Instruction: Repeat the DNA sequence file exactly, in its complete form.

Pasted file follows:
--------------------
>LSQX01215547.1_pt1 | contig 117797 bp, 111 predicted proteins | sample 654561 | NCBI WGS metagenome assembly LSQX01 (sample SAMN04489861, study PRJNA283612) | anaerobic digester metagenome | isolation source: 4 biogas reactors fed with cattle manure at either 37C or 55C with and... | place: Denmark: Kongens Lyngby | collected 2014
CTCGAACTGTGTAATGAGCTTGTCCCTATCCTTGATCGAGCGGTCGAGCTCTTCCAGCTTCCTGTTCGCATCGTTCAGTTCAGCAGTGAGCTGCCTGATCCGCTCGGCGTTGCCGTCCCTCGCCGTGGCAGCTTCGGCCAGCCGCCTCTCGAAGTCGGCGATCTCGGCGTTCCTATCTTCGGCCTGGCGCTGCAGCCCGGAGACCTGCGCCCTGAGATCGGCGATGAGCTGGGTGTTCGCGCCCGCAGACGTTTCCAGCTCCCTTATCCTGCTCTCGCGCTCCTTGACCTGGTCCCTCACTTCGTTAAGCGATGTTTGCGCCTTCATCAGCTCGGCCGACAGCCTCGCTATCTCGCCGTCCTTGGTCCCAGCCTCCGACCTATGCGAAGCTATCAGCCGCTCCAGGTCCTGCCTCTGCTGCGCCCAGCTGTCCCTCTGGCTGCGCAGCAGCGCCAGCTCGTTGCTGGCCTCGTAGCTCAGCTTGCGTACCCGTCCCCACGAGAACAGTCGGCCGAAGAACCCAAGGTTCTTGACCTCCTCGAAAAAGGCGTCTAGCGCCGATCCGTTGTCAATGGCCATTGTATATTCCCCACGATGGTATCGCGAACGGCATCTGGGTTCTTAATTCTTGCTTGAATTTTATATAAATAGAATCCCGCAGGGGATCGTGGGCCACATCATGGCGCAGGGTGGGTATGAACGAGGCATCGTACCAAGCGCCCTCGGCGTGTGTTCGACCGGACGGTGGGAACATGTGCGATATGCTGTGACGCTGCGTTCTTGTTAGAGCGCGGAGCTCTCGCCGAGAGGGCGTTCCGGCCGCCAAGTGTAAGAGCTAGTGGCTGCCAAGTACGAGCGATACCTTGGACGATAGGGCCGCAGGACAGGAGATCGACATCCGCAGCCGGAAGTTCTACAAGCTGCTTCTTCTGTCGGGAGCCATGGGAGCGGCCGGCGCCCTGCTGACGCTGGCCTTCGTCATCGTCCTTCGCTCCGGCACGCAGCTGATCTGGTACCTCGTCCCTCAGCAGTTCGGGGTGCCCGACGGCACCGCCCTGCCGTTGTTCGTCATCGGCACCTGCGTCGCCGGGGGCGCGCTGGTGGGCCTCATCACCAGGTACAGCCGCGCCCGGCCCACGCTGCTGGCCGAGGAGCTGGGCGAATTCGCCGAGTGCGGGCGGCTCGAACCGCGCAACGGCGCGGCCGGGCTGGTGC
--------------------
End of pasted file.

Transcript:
>LSQX01215547.1_pt1 | contig 117797 bp, 111 predicted proteins | sample 654561 | NCBI WGS metagenome assembly LSQX01 (sample SAMN04489861, study PRJNA283612) | anaerobic digester metagenome | isolation source: 4 biogas reactors fed with cattle manure at either 37C or 55C with and... | place: Denmark: Kongens Lyngby | collected 2014
CTCGAACTGTGTAATGAGCTTGTCCCTATCCTTGATCGAGCGGTCGAGCTCTTCCAGCTTCCTGTTCGCATCGTTCAGTTCAGCAGTGAGCTGCCTGATCCGCTCGGCGTTGCCGTCCCTCGCCGTGGCAGCTTCGGCCAGCCGCCTCTCGAAGTCGGCGATCTCGGCGTTCCTATCTTCGGCCTGGCGCTGCAGCCCGGAGACCTGCGCCCTGAGATCGGCGATGAGCTGGGTGTTCGCGCCCGCAGACGTTTCCAGCTCCCTTATCCTGCTCTCGCGCTCCTTGACCTGGTCCCTCACTTCGTTAAGCGATGTTTGCGCCTTCATCAGCTCGGCCGACAGCCTCGCTATCTCGCCGTCCTTGGTCCCAGCCTCCGACCTATGCGAAGCTATCAGCCGCTCCAGGTCCTGCCTCTGCTGCGCCCAGCTGTCCCTCTGGCTGCGCAGCAGCGCCAGCTCGTTGCTGGCCTCGTAGCTCAGCTTGCGTACCCGTCCCCACGAGAACAGTCGGCCGAAGAACCCAAGGTTCTTGACCTCCTCGAAAAAGGCGTCTAGCGCCGATCCGTTGTCAATGGCCATTGTATATTCCCCACGATGGTATCGCGAACGGCATCTGGGTTCTTAATTCTTGCTTGAATTTTATATAAATAGAATCCCGCAGGGGATCGTGGGCCACATCATGGCGCAGGGTGGGTATGAACGAGGCATCGTACCAAGCGCCCTCGGCGTGTGTTCGACCGGACGGTGGGAACATGTGCGATATGCTGTGACGCTGCGTTCTTGTTAGAGCGCGGAGCTCTCGCCGAGAGGGCGTTCCGGCCGCCAAGTGTAAGAGCTAGTGGCTGCCAAGTACGAGCGATACCTTGGACGATAGGGCCGCAGGACAGGAGATCGACATCCGCAGCCGGAAGTTCTACAAGCTGCTTCTTCTGTCGGGAGCCATGGGAGCGGCCGGCGCCCTGCTGACGCTGGCCTTCGTCATCGTCCTTCGCTCCGGCACGCAGCTGATCTGGTACCTCGTCCCTCAGCAGTTCGGGGTGCCCGACGGCACCGCCCTGCCGTTGTTCGTCATCGGCACCTGCGTCGCCGGGGGCGCGCTGGTGGGCCTCATCACCAGGTACAGCCGCGCCCGGCCCACGCTGCTGGCCGAGGAGCTGGGCGAATTCGCCGAGTGCGGGCGGCTCGAACCGCGCAACGGCGCGGCCGGGCTGGTGC